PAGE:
I Ran a 5K with Miles for Migraine

January 2018 Update: Check out the 2018 Miles for Migraine run and walk series here. Miles for Migraine is headed to the Midwest in April with Chicago’s race day on Saturday, April 14th 2018 and Cleveland’s race day is the following Saturday, April 21st, 2018.

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Miles for Migraine hosted a fundraising event on Saturday, October 7thth in Philadelphia. This was the fourth of five races of the year for this organization whose goal is not only to raise funds for migraine research, but also aims to raise awareness of this debilitating disease. The other four races were held in Phoenix, San Francisco, Chicago and DC.

The race featured a 2 mile walk, a 5K run and a 10K run. The Philadelphia race was the most attended in the eight year history of Miles for Migraine, with almost 500 participants.

Race director, Shirley Kessel, has a specific vision for all Miles for Migraine races. “Our mission is to create a community where people with migraine and headache disease can come together and be in relationship with one another. We want to create conditions so that people will feel supported enough to self-advocate for migraine since it’s such an isolating and stigmatized disease.”

This mission was felt as soon as participants began the sign-in process. The race zone created an immediate sense of community before the main event even began. There was a group yoga session to loosen up participants. Free massages were offered before and after the race. An area was set for people to take selfies with cardboard cut-outs of celebrities throughout the ages who experienced migraine. Marilyn Monroe, Thomas Jefferson, Napolean and Elvis were all present.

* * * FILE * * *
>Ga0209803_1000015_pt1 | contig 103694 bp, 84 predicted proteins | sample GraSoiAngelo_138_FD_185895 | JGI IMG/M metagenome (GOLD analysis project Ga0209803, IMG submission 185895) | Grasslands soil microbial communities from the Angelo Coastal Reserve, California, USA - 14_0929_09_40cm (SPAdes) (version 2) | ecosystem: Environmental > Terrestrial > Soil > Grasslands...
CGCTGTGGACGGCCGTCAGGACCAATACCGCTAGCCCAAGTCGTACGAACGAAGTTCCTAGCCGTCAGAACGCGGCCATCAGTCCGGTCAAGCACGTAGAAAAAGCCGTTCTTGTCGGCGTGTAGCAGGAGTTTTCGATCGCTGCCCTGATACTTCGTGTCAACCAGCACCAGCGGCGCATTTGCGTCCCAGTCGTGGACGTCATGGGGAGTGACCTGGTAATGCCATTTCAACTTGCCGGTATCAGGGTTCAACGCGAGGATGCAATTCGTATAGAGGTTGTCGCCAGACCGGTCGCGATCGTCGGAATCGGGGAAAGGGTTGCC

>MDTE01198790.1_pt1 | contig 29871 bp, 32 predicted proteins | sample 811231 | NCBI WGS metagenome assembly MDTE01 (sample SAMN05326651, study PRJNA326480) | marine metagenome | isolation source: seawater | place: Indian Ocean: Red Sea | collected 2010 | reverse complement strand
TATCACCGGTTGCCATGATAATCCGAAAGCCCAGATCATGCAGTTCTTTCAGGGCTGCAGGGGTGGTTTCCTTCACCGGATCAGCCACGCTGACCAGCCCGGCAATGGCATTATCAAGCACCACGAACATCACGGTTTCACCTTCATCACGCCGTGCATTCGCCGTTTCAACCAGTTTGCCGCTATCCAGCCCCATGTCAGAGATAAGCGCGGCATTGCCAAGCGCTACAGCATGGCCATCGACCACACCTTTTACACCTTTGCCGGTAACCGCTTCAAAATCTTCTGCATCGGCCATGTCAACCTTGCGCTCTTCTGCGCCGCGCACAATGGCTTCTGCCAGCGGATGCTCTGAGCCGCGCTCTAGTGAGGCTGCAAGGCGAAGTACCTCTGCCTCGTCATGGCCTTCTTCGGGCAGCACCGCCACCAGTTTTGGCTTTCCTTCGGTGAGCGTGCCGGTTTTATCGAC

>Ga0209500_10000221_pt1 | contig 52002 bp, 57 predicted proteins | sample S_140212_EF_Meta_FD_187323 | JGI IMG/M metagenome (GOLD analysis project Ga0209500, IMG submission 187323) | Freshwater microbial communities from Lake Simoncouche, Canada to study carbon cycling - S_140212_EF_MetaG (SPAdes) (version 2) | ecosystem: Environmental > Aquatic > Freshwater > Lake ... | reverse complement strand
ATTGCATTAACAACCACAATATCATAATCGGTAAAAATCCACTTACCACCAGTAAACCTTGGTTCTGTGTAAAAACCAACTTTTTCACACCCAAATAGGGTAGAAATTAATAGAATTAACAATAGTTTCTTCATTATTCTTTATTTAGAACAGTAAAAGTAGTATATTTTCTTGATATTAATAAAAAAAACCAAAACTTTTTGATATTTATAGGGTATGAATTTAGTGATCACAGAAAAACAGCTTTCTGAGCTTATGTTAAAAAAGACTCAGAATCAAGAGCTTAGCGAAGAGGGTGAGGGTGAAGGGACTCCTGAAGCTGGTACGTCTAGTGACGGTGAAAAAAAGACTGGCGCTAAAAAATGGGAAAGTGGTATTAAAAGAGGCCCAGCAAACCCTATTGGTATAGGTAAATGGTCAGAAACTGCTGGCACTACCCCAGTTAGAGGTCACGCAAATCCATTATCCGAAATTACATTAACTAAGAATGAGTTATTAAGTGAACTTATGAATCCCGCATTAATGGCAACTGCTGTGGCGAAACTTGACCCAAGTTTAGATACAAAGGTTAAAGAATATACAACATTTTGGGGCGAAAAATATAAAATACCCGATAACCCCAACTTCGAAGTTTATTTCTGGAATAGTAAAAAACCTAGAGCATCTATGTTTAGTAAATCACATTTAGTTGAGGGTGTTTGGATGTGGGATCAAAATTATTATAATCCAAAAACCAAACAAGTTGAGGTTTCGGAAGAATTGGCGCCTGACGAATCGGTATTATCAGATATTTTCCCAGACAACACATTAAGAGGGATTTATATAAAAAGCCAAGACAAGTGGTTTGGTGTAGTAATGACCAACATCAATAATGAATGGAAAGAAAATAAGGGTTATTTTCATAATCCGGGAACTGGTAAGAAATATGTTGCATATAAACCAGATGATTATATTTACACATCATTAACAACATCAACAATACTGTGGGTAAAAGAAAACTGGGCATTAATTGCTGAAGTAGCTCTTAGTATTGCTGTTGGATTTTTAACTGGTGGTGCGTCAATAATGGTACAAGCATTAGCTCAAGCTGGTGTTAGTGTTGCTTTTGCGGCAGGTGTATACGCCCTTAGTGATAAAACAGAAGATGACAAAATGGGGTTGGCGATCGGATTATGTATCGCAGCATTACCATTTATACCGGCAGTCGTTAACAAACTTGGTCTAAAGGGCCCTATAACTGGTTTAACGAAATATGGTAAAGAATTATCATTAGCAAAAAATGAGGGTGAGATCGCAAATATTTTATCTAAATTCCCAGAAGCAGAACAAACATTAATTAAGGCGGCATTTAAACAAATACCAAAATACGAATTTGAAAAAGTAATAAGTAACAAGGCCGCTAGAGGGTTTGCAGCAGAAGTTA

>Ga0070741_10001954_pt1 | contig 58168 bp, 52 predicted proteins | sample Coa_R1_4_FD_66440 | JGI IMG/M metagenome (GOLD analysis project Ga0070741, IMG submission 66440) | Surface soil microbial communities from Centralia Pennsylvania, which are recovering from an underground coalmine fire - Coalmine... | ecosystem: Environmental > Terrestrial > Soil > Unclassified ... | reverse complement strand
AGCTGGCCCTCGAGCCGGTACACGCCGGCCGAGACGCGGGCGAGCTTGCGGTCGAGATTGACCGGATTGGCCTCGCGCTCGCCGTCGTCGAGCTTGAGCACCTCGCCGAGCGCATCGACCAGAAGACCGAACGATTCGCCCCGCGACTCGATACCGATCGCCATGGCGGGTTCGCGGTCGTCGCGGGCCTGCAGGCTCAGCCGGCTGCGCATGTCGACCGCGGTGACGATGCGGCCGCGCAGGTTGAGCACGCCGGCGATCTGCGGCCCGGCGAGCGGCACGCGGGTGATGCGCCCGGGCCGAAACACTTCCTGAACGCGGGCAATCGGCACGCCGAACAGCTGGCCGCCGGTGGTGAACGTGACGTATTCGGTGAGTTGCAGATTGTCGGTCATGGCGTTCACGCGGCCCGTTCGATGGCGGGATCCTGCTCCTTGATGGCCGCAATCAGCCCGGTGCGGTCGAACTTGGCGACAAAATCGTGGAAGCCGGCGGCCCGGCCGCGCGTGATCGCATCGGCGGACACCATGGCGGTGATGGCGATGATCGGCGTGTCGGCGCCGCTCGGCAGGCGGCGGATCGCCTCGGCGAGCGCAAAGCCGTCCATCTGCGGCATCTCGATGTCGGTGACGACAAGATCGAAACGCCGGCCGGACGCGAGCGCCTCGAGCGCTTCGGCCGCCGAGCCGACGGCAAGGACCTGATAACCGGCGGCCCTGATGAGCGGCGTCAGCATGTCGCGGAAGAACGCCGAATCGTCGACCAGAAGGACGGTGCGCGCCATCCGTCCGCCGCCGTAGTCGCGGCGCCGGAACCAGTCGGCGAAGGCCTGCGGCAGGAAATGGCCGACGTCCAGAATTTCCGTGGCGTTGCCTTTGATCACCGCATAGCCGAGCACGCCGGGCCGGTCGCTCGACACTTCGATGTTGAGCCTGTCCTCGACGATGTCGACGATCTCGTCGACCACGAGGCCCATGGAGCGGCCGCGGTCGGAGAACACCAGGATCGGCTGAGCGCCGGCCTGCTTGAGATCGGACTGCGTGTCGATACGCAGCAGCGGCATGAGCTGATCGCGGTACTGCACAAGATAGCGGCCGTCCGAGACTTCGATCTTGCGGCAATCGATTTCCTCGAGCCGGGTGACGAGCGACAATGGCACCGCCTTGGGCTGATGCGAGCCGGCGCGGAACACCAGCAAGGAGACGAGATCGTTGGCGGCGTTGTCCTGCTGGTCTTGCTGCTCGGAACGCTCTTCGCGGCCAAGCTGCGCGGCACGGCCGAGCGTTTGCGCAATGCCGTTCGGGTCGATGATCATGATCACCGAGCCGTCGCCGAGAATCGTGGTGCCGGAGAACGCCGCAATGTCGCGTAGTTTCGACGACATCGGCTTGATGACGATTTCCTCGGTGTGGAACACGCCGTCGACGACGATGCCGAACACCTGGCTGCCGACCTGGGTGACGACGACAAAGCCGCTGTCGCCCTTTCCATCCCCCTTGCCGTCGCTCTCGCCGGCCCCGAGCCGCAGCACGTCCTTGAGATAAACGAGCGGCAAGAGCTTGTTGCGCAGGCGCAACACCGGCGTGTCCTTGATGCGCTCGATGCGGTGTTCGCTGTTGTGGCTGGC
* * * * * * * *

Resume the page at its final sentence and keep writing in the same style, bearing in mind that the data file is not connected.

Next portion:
Sponsors had tents to provide education and discuss the newest drug developments, while also offering to take some pics with your group. It’s not every day that so many people with migraine gather and can easily connect with strangers who are really part of the same community.

I personally have had a goal of running a 5K most of my adult life. Besides the fact that I’m not very athletic, cardio exercise can be difficult with migraine. I’d be more than happy to do yoga for 5 hours straight than run. I took the Miles for Migraine race as a challenge to reach my personal goal while raising money for migraine research.

But I wasn’t alone in my endeavor. Health Union, the parent company of Migraine.com, came out to form our own team. The Migraine.com Racers raised the 2nd highest amount for the Philadelphia race at over $2300!

When it was show time, I remembered words of wisdom from my boyfriend who often runs long distances; start your pace slow and when you feel like walking just reduce your pace instead. So I turned up the music on my special Spotify playlist and began the run.  And run it I did. When I needed energy, I would high-five fellow runners or shout out words of encouragement. It gave me a boost and hopefully they felt it too. It may have also helped that I dressed in all purple with purple shoes, jacket, leggings and make-up to really feel festive.

I stopped to walk probably a combined total of two minutes and I finished 5 minutes faster than my goal. I’m pretty proud of myself. That was the first time I had every run that far or that long. At the finish line, I celebrated with my team who all did an amazing job!

In 2018, Miles for Migraine will expand their reach even further. Races will be held twelve cities. To see pictures from all races and a video from the Philadelphia race, visit http://milesformigraine.org/.

Soon I should also have my own video to share that I recorded while I was actually running. I also want to make you aware that another migraine research race, Runnin’ for Research, held 3 races in different cities on the same day. To learn more about their races go to https://ahma.memberclicks.net/runnin-for-research.

 

This article represents the opinions, thoughts, and experiences of the author; none of this content has been paid for by any advertiser. The Migraine.com team does not recommend or endorse any products or treatments discussed herein. Learn more about how we maintain editorial integrity here.

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